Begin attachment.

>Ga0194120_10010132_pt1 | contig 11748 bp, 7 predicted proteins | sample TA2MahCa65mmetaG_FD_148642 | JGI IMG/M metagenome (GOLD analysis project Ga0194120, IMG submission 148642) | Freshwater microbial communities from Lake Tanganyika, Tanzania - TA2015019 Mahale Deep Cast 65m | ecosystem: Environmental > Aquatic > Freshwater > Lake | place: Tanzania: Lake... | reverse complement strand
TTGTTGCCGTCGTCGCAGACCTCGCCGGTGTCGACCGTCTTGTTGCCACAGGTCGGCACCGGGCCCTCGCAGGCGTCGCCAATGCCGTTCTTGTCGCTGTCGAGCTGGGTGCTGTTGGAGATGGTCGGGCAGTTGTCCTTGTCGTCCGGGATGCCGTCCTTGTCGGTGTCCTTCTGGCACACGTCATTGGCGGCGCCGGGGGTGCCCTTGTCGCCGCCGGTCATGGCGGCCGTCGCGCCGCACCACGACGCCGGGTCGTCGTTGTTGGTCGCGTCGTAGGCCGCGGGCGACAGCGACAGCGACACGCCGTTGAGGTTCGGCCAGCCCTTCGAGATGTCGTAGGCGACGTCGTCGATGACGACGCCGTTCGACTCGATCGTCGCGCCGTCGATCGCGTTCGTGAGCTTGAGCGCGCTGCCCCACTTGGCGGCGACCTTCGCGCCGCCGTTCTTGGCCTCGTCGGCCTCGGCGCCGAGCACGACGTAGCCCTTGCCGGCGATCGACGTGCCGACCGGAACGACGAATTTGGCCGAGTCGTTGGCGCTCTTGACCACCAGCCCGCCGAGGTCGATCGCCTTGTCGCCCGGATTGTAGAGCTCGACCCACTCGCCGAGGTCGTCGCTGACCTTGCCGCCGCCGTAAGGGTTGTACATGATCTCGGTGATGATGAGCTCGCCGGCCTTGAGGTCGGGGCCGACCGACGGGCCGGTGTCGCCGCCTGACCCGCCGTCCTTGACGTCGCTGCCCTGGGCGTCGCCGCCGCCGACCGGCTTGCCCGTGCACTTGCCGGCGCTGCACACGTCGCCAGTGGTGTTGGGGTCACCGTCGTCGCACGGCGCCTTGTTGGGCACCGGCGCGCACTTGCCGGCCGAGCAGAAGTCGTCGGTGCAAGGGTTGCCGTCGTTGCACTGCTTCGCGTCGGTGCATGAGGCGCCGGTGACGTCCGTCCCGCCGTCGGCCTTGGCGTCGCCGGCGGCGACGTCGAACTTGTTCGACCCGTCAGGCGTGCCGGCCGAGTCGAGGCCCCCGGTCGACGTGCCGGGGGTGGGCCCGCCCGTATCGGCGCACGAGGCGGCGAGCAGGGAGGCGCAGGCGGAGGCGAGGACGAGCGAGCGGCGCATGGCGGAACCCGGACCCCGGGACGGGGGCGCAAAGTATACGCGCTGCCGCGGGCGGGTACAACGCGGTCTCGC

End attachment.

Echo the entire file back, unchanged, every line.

>Ga0194120_10010132_pt1 | contig 11748 bp, 7 predicted proteins | sample TA2MahCa65mmetaG_FD_148642 | JGI IMG/M metagenome (GOLD analysis project Ga0194120, IMG submission 148642) | Freshwater microbial communities from Lake Tanganyika, Tanzania - TA2015019 Mahale Deep Cast 65m | ecosystem: Environmental > Aquatic > Freshwater > Lake | place: Tanzania: Lake... | reverse complement strand
TTGTTGCCGTCGTCGCAGACCTCGCCGGTGTCGACCGTCTTGTTGCCACAGGTCGGCACCGGGCCCTCGCAGGCGTCGCCAATGCCGTTCTTGTCGCTGTCGAGCTGGGTGCTGTTGGAGATGGTCGGGCAGTTGTCCTTGTCGTCCGGGATGCCGTCCTTGTCGGTGTCCTTCTGGCACACGTCATTGGCGGCGCCGGGGGTGCCCTTGTCGCCGCCGGTCATGGCGGCCGTCGCGCCGCACCACGACGCCGGGTCGTCGTTGTTGGTCGCGTCGTAGGCCGCGGGCGACAGCGACAGCGACACGCCGTTGAGGTTCGGCCAGCCCTTCGAGATGTCGTAGGCGACGTCGTCGATGACGACGCCGTTCGACTCGATCGTCGCGCCGTCGATCGCGTTCGTGAGCTTGAGCGCGCTGCCCCACTTGGCGGCGACCTTCGCGCCGCCGTTCTTGGCCTCGTCGGCCTCGGCGCCGAGCACGACGTAGCCCTTGCCGGCGATCGACGTGCCGACCGGAACGACGAATTTGGCCGAGTCGTTGGCGCTCTTGACCACCAGCCCGCCGAGGTCGATCGCCTTGTCGCCCGGATTGTAGAGCTCGACCCACTCGCCGAGGTCGTCGCTGACCTTGCCGCCGCCGTAAGGGTTGTACATGATCTCGGTGATGATGAGCTCGCCGGCCTTGAGGTCGGGGCCGACCGACGGGCCGGTGTCGCCGCCTGACCCGCCGTCCTTGACGTCGCTGCCCTGGGCGTCGCCGCCGCCGACCGGCTTGCCCGTGCACTTGCCGGCGCTGCACACGTCGCCAGTGGTGTTGGGGTCACCGTCGTCGCACGGCGCCTTGTTGGGCACCGGCGCGCACTTGCCGGCCGAGCAGAAGTCGTCGGTGCAAGGGTTGCCGTCGTTGCACTGCTTCGCGTCGGTGCATGAGGCGCCGGTGACGTCCGTCCCGCCGTCGGCCTTGGCGTCGCCGGCGGCGACGTCGAACTTGTTCGACCCGTCAGGCGTGCCGGCCGAGTCGAGGCCCCCGGTCGACGTGCCGGGGGTGGGCCCGCCCGTATCGGCGCACGAGGCGGCGAGCAGGGAGGCGCAGGCGGAGGCGAGGACGAGCGAGCGGCGCATGGCGGAACCCGGACCCCGGGACGGGGGCGCAAAGTATACGCGCTGCCGCGGGCGGGTACAACGCGGTCTCGC